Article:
An off-the-shelf box of financial products needed4 min read . Updated: 22 Sep 2020, 10:23 PM IST
It should meet the needs of a new investor in insurance and market-linked products
An average person needs between 10 and 15 financial products to manage the complexity of contemporary life. A few decades ago, when the government was the main employer and would guarantee returns, it was easy to just leave it to the government to fix your life if you were lucky enough to be in the network. Those outside just got by with their own savings in gold, real estate and bank deposits. Opening up the markets boosts both incomes and choices. It pours millions of people into the middle class that consumes not just pizzas and gyms, but also financial products. But given the complexity of the market, even willing on-boarders to formal finance find it difficult to choose. One way to solve this is to have generics in the financial sector. Just as generics cost much lower as compared to branded pharma, we can think of generics that do the basic function without the bells and whistles. What a Jan-Dhan Yojana did for banking can be done by similar products in insurance and market-linked investment.
We can think of a box that we could buy online or off the shelf that has the basic financial products that we need. This box would have a universe of the following products that you can choose out of: medical insurance, life cover, FDs, PPF, and liquid, large-, mid- and small-cap mutual funds. This is just the very basic array of financial products for an average middle Indian household. The insurance regulator has done very well to mandate a standard health insurance policy called Arogya Sanjeevani that every insurer has to offer. You can read about its features at bit.ly/3mBzixc. Though the pricing is left to each insurer, the features are all the same that provide a base-level-no-frills standard health insurance policy. There are features in this generic that are not that good. For instance, there is a co-pay of 5%, meaning that you pay 5% of the bill (in addition to the premium) and the insurer pays 95%. There is a room rent sub-limit of 2% of the sum insured with a cap of ₹5,000 a day. Read bit.ly/35QMMzj to understand sub-limits.
We don’t have data or anecdotal evidence for the claims experience of Arogya Sanjeevani since it was launched in January 2020, so this is not a recommendation to go out and buy this policy. But as a first step, it is good that the regulator is thinking along these lines.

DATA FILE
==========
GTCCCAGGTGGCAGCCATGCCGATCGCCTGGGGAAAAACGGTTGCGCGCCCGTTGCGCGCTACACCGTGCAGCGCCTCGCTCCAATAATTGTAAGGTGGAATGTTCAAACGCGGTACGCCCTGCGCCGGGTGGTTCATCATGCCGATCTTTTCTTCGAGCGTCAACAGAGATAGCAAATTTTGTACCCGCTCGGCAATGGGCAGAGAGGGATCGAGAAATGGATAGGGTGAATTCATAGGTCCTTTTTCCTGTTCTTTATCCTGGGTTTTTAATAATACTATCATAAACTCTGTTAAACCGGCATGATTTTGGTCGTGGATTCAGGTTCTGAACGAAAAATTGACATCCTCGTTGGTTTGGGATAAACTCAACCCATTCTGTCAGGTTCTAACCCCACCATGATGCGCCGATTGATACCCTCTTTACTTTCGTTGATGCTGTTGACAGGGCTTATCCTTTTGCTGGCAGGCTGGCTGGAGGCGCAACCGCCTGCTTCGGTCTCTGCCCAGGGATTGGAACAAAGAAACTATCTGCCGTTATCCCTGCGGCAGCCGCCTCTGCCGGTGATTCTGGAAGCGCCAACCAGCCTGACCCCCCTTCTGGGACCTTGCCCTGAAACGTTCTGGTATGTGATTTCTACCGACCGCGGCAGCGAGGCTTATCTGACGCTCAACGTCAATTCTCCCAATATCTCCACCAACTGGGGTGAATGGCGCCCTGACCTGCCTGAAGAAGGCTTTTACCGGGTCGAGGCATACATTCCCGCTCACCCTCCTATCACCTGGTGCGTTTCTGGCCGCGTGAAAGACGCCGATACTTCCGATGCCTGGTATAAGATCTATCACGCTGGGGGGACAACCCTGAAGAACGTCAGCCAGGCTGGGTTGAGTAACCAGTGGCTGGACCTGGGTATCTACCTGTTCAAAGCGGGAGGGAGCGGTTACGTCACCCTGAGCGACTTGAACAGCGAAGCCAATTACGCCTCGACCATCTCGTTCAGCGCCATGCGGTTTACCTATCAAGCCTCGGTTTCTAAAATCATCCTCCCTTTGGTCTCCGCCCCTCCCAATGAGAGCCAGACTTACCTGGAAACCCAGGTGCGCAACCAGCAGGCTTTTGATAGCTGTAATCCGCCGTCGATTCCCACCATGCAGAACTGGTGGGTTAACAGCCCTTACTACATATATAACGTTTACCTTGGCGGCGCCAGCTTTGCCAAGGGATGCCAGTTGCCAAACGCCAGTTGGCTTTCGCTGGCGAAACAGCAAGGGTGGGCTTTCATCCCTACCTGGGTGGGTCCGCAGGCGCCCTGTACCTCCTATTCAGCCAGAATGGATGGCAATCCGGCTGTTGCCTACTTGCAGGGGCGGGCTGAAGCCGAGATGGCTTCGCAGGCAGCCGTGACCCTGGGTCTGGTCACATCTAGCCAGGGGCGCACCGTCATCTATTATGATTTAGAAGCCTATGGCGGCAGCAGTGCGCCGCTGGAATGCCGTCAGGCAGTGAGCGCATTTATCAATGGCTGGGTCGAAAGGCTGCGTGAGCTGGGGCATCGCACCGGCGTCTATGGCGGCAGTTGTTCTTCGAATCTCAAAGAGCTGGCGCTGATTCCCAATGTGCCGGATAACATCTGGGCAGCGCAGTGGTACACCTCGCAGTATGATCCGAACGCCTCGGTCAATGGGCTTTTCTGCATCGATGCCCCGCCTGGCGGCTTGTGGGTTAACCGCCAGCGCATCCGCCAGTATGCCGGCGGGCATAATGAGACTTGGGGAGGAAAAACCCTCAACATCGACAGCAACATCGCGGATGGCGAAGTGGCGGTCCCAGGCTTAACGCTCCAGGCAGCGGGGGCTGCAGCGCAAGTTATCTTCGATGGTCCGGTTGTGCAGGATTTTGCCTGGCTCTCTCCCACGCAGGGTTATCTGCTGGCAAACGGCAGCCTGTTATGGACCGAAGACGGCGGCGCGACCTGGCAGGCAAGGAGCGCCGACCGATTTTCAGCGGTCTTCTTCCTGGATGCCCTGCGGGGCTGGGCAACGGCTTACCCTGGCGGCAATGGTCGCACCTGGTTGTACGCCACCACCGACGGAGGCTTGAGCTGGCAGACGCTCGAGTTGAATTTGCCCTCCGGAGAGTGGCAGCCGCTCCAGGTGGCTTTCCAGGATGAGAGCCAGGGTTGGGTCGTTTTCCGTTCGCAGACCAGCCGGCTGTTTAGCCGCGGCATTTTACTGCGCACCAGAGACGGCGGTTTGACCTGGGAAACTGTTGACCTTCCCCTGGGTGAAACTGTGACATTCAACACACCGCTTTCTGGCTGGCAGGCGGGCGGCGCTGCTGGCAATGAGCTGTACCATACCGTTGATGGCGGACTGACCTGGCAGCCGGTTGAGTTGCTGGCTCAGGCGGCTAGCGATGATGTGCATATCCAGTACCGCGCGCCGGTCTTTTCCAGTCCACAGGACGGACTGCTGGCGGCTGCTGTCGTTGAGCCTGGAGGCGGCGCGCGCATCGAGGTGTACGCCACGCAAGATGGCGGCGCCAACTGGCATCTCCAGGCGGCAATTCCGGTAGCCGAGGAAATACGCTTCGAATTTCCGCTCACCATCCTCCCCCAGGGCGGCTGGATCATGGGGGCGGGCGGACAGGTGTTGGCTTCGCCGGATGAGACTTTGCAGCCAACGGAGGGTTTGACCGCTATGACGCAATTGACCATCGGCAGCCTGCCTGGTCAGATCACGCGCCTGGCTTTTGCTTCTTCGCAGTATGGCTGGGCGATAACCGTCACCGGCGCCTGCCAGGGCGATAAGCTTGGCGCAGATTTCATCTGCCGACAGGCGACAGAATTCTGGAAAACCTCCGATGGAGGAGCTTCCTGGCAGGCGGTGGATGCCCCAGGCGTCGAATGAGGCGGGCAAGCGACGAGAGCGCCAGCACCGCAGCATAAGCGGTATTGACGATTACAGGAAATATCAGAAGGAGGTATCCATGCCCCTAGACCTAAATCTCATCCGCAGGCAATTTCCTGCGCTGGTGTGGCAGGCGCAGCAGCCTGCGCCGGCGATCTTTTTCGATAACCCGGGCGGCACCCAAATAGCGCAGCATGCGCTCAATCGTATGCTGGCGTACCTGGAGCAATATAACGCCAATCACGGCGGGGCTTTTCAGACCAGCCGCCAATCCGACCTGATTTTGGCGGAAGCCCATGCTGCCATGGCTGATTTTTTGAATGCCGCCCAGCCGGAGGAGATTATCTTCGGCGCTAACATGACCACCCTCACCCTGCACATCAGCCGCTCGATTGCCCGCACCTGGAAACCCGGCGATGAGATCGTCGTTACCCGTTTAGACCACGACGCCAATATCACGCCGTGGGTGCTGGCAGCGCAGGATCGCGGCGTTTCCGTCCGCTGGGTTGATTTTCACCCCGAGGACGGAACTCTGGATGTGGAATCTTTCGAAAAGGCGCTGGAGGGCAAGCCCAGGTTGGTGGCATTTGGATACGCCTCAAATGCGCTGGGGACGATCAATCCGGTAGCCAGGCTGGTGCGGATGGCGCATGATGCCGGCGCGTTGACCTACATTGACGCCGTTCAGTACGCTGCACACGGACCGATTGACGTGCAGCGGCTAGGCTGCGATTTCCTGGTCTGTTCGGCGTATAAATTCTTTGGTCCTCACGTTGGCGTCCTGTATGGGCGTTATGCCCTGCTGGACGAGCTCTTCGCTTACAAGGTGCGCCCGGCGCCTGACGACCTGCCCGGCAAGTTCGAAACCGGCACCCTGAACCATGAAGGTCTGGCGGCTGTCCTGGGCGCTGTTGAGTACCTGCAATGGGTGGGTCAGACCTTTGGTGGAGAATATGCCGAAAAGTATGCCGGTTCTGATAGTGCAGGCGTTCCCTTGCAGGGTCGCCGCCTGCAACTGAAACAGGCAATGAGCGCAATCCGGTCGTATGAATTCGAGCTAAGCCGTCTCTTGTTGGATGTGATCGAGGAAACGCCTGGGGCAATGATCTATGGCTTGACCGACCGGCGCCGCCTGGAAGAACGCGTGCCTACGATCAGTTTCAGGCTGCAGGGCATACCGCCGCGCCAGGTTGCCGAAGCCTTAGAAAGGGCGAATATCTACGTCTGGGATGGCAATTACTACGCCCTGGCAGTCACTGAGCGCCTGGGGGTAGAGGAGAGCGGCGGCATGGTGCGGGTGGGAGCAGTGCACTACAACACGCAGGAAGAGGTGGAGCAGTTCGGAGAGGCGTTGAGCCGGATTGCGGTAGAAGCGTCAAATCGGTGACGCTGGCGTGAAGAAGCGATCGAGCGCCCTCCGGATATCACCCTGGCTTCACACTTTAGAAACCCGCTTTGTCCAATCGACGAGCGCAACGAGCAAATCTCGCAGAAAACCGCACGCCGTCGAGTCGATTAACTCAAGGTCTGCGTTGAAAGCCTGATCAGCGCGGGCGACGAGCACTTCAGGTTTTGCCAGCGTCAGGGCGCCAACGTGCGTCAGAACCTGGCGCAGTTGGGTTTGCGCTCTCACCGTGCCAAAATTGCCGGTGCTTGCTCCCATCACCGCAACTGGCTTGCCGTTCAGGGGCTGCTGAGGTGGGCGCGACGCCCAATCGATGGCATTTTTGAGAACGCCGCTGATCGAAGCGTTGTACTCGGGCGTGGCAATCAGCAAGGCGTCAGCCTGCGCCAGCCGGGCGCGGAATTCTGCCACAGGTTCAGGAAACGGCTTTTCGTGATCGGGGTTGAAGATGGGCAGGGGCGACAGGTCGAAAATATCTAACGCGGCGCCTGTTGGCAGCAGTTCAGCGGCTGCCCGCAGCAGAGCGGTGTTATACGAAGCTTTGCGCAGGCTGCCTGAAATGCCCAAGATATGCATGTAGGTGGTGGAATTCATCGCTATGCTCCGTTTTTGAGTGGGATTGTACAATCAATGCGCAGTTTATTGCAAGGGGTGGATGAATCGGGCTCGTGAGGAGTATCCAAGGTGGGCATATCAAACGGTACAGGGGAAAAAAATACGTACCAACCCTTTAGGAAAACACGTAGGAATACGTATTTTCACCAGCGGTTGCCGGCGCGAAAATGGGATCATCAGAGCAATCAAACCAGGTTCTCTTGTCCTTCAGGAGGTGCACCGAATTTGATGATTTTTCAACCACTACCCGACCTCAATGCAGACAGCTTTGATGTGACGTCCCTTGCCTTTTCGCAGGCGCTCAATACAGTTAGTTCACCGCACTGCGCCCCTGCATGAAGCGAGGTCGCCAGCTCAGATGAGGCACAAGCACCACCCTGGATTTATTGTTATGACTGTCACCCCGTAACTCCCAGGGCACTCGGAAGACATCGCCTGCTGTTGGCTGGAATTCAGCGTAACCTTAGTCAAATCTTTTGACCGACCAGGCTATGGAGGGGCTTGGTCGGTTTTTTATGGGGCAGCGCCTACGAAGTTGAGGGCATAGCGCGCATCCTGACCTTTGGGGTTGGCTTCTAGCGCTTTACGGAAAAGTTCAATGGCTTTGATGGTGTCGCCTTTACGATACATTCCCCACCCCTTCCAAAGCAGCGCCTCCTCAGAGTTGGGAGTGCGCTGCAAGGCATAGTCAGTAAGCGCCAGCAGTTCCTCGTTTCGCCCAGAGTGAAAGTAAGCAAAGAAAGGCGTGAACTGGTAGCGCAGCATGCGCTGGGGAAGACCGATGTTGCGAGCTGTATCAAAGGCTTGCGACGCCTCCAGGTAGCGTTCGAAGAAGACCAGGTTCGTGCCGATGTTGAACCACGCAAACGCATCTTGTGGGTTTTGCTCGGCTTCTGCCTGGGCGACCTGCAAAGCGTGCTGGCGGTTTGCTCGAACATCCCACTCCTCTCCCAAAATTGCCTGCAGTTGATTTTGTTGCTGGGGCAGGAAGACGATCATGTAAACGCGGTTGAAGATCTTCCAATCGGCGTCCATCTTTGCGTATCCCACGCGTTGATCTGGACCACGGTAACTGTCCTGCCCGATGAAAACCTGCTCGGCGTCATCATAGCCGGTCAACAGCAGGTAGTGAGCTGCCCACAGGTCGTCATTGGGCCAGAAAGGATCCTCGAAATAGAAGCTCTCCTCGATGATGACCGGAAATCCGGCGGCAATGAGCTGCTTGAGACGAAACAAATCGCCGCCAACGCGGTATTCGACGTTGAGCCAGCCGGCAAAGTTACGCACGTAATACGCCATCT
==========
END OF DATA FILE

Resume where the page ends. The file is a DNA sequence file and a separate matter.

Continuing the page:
Life insurance has a generic product called term life insurance that can be bought on the basis of low price and high claims experience of the insurer. What the regulator can do is to provide policy-wise claims and complaint data. Or allow generics that tick the boxes of a certain low price and a certain high claims experience to be allowed to enter this box.
The investment options will need to include a mix of guaranteed and market-linked short-, medium- and long-term investments. Most people are able to evaluate an FD basis the interest offered and the PPF is also a generic that is a long-term government-guaranteed corpus accumulator. Both these are options that an investor can tick.
The big struggle for investors wanting to on-board market-linked products is the inability to choose products that work for them. With 36 categories (and growing), a first-time investor into mutual funds is frozen by the choice. To a gold and FD investor, the complexity of deciding on the over 2,000 schemes and even larger options within the schemes is truly impossible. They take the easy way out and look at the last year’s returns and mostly have poor outcomes. An easier on-boarding would be to provide generics that take away the fund manager risk (the risk of the fund manager under-performing the benchmark) and give just the basic no-frills product. This would include: a zero-credit risk, high-liquidity liquid fund aimed at investors who want an alternate to the savings deposit; a very low-credit risk, low-duration, high-liquidity ultra short-term debt fund for investors who want to substitute a bank FD; a broad market index fund (Sensex and Nifty 50), a mid-cap index fund and a small-cap index fund. The indices must be defined by the regulator that will make funds that track it eligible to enter the box. Thresholds on expense ratios and tracking errors will only allow funds that qualify on an ongoing basis to enter. Of course, the regulator needs to engage with the ministry of finance to allow investors to move from a fund that falls out of the box to a fund that enters as some of the cost and other parameters change, without a tax impact.
Indian financial sector regulators need to work together to provide a standard box of financial products that meet the basic needs of a first-time entrant into the formal financial markets of both insurance and investment. Policy wonks in the ministry of finance need to accept that unless the supply side and the marketplace is less intimidating and has fewer tricks and traps, the financialization of Indian savings will happen at a glacial pace.
Monika Halan is consulting editor at Mint and writes on household finance, policy and regulation